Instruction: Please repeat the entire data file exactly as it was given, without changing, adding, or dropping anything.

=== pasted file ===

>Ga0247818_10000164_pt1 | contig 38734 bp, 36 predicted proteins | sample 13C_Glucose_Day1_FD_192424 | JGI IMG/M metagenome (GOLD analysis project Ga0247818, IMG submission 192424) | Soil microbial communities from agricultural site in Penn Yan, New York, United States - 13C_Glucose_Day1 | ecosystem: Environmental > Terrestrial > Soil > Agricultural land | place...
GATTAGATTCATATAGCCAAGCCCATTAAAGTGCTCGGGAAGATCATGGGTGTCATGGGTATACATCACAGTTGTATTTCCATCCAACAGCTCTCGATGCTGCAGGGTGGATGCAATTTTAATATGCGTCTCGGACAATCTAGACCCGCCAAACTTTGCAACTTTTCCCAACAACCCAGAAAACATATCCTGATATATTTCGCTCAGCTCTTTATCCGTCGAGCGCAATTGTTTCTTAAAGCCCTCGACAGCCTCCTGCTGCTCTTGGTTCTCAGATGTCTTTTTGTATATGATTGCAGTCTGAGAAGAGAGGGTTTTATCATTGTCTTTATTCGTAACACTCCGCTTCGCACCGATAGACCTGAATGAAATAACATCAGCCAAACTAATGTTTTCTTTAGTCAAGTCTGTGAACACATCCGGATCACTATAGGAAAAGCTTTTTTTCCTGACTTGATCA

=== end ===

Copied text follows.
>Ga0247818_10000164_pt1 | contig 38734 bp, 36 predicted proteins | sample 13C_Glucose_Day1_FD_192424 | JGI IMG/M metagenome (GOLD analysis project Ga0247818, IMG submission 192424) | Soil microbial communities from agricultural site in Penn Yan, New York, United States - 13C_Glucose_Day1 | ecosystem: Environmental > Terrestrial > Soil > Agricultural land | place...
GATTAGATTCATATAGCCAAGCCCATTAAAGTGCTCGGGAAGATCATGGGTGTCATGGGTATACATCACAGTTGTATTTCCATCCAACAGCTCTCGATGCTGCAGGGTGGATGCAATTTTAATATGCGTCTCGGACAATCTAGACCCGCCAAACTTTGCAACTTTTCCCAACAACCCAGAAAACATATCCTGATATATTTCGCTCAGCTCTTTATCCGTCGAGCGCAATTGTTTCTTAAAGCCCTCGACAGCCTCCTGCTGCTCTTGGTTCTCAGATGTCTTTTTGTATATGATTGCAGTCTGAGAAGAGAGGGTTTTATCATTGTCTTTATTCGTAACACTCCGCTTCGCACCGATAGACCTGAATGAAATAACATCAGCCAAACTAATGTTTTCTTTAGTCAAGTCTGTGAACACATCCGGATCACTATAGGAAAAGCTTTTTTTCCTGACTTGATCA